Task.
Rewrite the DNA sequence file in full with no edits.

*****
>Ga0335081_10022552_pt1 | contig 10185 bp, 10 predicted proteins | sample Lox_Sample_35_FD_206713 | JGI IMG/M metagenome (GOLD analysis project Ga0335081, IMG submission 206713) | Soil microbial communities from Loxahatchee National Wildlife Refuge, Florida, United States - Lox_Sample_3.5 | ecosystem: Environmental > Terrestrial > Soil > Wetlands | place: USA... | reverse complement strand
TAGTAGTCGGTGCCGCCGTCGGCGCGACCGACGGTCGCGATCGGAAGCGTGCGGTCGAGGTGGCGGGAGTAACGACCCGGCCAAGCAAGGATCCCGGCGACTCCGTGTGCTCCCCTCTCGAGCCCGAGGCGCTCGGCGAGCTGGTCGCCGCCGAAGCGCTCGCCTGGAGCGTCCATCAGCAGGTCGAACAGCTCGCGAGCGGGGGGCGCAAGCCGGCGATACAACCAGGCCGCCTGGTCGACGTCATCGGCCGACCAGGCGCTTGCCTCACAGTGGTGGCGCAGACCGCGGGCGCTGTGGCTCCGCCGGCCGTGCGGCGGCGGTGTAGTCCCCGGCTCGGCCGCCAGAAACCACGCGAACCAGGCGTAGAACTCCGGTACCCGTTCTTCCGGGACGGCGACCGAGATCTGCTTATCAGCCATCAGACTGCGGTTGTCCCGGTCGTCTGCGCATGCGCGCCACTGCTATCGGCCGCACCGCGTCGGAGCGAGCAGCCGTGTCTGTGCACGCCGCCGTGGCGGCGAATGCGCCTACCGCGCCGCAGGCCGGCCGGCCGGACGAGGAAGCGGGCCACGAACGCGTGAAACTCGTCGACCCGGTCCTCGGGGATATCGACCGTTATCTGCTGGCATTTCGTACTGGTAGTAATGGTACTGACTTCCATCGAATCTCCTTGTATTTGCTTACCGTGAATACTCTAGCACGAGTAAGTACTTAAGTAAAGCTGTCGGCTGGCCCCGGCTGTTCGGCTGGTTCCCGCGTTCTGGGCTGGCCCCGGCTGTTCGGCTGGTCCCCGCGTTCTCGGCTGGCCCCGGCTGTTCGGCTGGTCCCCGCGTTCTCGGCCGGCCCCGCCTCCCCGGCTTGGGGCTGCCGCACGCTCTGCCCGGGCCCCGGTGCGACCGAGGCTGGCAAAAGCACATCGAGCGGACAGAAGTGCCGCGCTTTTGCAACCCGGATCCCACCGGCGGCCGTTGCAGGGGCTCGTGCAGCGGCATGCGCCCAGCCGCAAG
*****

>Ga0335081_10022552_pt1 | contig 10185 bp, 10 predicted proteins | sample Lox_Sample_35_FD_206713 | JGI IMG/M metagenome (GOLD analysis project Ga0335081, IMG submission 206713) | Soil microbial communities from Loxahatchee National Wildlife Refuge, Florida, United States - Lox_Sample_3.5 | ecosystem: Environmental > Terrestrial > Soil > Wetlands | place: USA... | reverse complement strand
TAGTAGTCGGTGCCGCCGTCGGCGCGACCGACGGTCGCGATCGGAAGCGTGCGGTCGAGGTGGCGGGAGTAACGACCCGGCCAAGCAAGGATCCCGGCGACTCCGTGTGCTCCCCTCTCGAGCCCGAGGCGCTCGGCGAGCTGGTCGCCGCCGAAGCGCTCGCCTGGAGCGTCCATCAGCAGGTCGAACAGCTCGCGAGCGGGGGGCGCAAGCCGGCGATACAACCAGGCCGCCTGGTCGACGTCATCGGCCGACCAGGCGCTTGCCTCACAGTGGTGGCGCAGACCGCGGGCGCTGTGGCTCCGCCGGCCGTGCGGCGGCGGTGTAGTCCCCGGCTCGGCCGCCAGAAACCACGCGAACCAGGCGTAGAACTCCGGTACCCGTTCTTCCGGGACGGCGACCGAGATCTGCTTATCAGCCATCAGACTGCGGTTGTCCCGGTCGTCTGCGCATGCGCGCCACTGCTATCGGCCGCACCGCGTCGGAGCGAGCAGCCGTGTCTGTGCACGCCGCCGTGGCGGCGAATGCGCCTACCGCGCCGCAGGCCGGCCGGCCGGACGAGGAAGCGGGCCACGAACGCGTGAAACTCGTCGACCCGGTCCTCGGGGATATCGACCGTTATCTGCTGGCATTTCGTACTGGTAGTAATGGTACTGACTTCCATCGAATCTCCTTGTATTTGCTTACCGTGAATACTCTAGCACGAGTAAGTACTTAAGTAAAGCTGTCGGCTGGCCCCGGCTGTTCGGCTGGTTCCCGCGTTCTGGGCTGGCCCCGGCTGTTCGGCTGGTCCCCGCGTTCTCGGCTGGCCCCGGCTGTTCGGCTGGTCCCCGCGTTCTCGGCCGGCCCCGCCTCCCCGGCTTGGGGCTGCCGCACGCTCTGCCCGGGCCCCGGTGCGACCGAGGCTGGCAAAAGCACATCGAGCGGACAGAAGTGCCGCGCTTTTGCAACCCGGATCCCACCGGCGGCCGTTGCAGGGGCTCGTGCAGCGGCATGCGCCCAGCCGCAAG